Swedish cleaning startup trains wild crows to get cigarette bumps off the streets
Unusual trading could help cities to tackle a massive problem. According to the initiator, it benefits both humans and birds.
27 Jan 2022

According to the non-profit The Keep Sweden Tidy Foundation, an estimated 1 billion cigarette bumps end up on the streets in Sweden every year. In their national litter measurements, they account for 62% of all the waste collected. According to a new Swedish littering law, people who are caught by police throwing away cigarette butts can be fined up to €75. Entrepreneur Christian Günther-Hanssen holds a degree in behavioral economics, also known as nudging. He aims to look for quite unexpected help to get rid of the problem.

— Nudging is about influencing the behaviour of mainly humans, but I did it on birds instead, he tells. The idea came up during a course on behaviourism while I was reading a chapter on BF Skinner, who’s a big name in the field. He trained birds in a cage, while the crows were cawing outside, and I thought to myself: Why can’t you do this also on wild birds?

A few years ago, a Dutch startup tested a similar project in The Netherlands. The method, Günther-Hanssen tells, is to put out a vending machine for birds.

— If they pick up a cigarette butt they get a peanut. It takes some time to train them, but once they know, they’re very happy to do this.

Don’t you think that this can be a bit controversial, how humans ”use” wild birds for our own benefits? And given all the substances in a cigarette, can’t this be harmful to the crows?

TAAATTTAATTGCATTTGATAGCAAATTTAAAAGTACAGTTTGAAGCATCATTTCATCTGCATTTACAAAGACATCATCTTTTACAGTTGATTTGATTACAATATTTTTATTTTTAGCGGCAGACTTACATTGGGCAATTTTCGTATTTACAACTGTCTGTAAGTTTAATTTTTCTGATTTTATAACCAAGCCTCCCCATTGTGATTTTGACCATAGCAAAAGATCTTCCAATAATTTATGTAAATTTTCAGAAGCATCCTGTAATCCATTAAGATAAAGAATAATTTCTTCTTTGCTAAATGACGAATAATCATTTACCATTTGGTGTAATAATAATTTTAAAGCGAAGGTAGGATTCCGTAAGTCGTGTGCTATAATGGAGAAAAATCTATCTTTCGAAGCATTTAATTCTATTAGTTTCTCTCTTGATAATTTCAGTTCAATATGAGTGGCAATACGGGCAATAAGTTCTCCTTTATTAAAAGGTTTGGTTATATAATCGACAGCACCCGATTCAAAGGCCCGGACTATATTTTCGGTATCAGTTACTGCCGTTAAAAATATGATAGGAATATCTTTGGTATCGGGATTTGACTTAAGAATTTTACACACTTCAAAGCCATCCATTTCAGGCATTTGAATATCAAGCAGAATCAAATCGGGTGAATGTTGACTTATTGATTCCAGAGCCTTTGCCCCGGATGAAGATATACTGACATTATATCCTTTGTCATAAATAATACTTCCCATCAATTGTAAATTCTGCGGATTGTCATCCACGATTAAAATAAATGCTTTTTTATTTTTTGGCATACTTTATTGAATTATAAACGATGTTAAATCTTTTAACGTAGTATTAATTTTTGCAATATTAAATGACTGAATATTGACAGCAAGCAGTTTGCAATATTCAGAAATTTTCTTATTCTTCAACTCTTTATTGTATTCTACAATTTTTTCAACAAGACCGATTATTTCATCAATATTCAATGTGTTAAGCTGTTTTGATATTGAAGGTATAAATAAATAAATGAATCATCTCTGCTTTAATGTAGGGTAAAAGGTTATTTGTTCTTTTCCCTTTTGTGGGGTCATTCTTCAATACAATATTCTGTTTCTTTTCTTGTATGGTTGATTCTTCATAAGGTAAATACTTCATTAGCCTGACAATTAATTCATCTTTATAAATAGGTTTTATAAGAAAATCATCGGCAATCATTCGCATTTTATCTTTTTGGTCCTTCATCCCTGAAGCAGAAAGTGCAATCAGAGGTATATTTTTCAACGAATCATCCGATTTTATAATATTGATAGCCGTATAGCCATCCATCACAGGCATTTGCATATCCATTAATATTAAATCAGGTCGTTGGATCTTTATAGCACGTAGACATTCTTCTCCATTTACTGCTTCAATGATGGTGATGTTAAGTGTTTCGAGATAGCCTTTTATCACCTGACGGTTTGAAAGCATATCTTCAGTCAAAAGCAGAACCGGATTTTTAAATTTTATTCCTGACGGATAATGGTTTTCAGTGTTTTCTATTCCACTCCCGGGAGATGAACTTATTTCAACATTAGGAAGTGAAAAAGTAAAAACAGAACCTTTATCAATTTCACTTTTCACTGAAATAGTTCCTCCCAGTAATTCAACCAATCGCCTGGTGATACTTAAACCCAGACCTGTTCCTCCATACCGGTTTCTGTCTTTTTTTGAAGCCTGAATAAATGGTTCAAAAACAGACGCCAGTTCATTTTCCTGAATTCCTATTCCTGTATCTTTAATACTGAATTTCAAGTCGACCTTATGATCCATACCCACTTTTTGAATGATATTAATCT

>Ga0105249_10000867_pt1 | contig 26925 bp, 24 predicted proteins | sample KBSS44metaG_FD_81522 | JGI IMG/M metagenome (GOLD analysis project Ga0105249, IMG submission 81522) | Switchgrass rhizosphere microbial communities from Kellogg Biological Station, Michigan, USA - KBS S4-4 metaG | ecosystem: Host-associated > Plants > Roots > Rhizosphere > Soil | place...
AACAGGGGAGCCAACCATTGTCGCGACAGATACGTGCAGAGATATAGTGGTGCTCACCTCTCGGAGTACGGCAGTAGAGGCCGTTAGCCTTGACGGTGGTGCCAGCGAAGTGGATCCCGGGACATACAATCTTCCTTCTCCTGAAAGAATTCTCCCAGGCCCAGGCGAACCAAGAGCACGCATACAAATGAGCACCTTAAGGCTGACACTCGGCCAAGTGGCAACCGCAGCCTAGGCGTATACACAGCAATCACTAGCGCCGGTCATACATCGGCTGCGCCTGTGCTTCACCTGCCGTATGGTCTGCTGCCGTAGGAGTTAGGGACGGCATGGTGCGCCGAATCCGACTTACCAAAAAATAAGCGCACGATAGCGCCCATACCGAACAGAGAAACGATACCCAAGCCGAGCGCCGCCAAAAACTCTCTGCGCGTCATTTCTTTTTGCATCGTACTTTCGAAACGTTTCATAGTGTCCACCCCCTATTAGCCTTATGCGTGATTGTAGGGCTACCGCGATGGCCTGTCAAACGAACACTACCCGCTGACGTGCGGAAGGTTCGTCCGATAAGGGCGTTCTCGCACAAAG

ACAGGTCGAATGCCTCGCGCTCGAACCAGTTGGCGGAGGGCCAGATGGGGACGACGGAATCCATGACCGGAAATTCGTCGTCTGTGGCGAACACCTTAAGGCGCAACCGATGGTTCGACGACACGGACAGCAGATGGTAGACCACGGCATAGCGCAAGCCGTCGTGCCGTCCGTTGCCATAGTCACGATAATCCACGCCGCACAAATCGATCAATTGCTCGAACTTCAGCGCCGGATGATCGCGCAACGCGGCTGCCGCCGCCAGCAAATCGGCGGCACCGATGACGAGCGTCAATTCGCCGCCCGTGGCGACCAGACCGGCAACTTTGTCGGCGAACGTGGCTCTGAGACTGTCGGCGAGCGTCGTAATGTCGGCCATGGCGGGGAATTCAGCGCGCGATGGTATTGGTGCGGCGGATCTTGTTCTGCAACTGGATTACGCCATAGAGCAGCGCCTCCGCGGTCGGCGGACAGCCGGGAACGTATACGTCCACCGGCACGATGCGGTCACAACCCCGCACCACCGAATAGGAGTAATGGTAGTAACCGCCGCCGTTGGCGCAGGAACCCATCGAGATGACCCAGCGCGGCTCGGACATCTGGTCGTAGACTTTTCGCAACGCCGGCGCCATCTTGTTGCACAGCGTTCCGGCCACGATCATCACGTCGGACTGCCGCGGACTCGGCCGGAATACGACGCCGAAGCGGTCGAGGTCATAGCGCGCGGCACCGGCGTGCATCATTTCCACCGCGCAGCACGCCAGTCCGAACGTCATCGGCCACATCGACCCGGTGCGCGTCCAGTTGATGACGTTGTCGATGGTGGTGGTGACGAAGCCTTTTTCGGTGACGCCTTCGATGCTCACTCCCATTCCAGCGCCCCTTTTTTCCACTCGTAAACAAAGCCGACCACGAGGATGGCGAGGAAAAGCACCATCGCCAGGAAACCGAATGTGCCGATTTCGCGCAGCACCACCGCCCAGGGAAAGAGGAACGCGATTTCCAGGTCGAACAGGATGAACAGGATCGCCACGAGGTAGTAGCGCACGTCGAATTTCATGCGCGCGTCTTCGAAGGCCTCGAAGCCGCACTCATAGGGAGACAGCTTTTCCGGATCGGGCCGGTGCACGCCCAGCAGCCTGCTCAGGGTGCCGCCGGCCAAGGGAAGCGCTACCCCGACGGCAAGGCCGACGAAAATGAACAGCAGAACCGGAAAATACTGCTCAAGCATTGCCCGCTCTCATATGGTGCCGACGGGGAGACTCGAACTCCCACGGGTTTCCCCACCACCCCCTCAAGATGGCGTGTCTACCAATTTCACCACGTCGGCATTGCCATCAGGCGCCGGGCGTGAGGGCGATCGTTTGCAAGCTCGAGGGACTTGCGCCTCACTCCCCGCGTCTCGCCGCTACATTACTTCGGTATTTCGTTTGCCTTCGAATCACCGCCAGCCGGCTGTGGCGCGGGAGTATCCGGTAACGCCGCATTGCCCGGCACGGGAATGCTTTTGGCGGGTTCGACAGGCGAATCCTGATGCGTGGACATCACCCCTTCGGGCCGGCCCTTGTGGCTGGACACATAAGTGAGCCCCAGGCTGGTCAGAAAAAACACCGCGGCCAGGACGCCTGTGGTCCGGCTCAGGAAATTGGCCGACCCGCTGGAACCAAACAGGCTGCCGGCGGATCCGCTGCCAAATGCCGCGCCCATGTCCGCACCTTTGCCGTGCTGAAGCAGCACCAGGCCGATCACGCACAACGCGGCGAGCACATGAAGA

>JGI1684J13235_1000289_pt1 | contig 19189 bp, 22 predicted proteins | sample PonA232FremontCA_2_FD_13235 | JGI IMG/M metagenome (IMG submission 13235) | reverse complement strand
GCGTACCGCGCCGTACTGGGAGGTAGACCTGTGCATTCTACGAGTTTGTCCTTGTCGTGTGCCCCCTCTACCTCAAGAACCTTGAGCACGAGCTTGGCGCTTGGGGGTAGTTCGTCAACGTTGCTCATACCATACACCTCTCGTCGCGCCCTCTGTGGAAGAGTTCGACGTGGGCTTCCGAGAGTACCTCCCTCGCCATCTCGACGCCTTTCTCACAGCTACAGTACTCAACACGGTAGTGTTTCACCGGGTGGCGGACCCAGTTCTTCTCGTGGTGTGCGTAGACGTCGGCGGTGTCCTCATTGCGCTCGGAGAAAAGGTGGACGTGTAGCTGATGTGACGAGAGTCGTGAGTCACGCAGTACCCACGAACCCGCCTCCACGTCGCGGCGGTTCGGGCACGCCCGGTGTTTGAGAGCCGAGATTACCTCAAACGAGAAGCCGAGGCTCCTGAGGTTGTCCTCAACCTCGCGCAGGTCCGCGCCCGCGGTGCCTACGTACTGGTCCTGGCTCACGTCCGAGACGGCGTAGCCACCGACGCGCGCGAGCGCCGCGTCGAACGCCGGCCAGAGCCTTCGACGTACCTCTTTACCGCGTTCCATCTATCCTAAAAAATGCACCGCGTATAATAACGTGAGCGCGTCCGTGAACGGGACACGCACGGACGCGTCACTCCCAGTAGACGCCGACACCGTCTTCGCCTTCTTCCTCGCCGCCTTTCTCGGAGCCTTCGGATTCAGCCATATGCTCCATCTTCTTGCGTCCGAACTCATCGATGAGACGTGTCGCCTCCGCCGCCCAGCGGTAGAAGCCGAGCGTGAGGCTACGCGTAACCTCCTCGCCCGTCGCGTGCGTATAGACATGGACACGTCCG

— This can hopefully be beneficial both for humans and birds. Birds in cities often eat junk food which might cause vitamin deficiency. By controlling their food and also, possibly, giving medicine against diseases, the bird can get better health through this project. All birds take part in this of their own free will, but at the same time, it’s important to be cautious of which birds we use. Crows and jackdaws who already live in cities won’t have their natural environment disturbed, but if the machine attracts birds from the forest, it could be a problem. The idea is to detect species and trigger a shutdown of the machine so that they can’t use it, says Günther-Hanssen, adding,

— No one has ever tested if this could be dangerous for the birds. I don’t think it will be but I will make sure to test this as well.

The next step for Corvid Cleaning is a planned pilot project in partnership with the city of Södertälje.

— I’ve found this method to train wild birds that work, as they did pick up the items that I put out. Other, independent projects have also got this far, but no one has ever tried to pick real trash in a public place. This is what we hope to do in Södertälje, but we still need to find some financing in order to do it properly. Hopefully, we’ll be ready to launch soon, Günther-Hanssen concludes.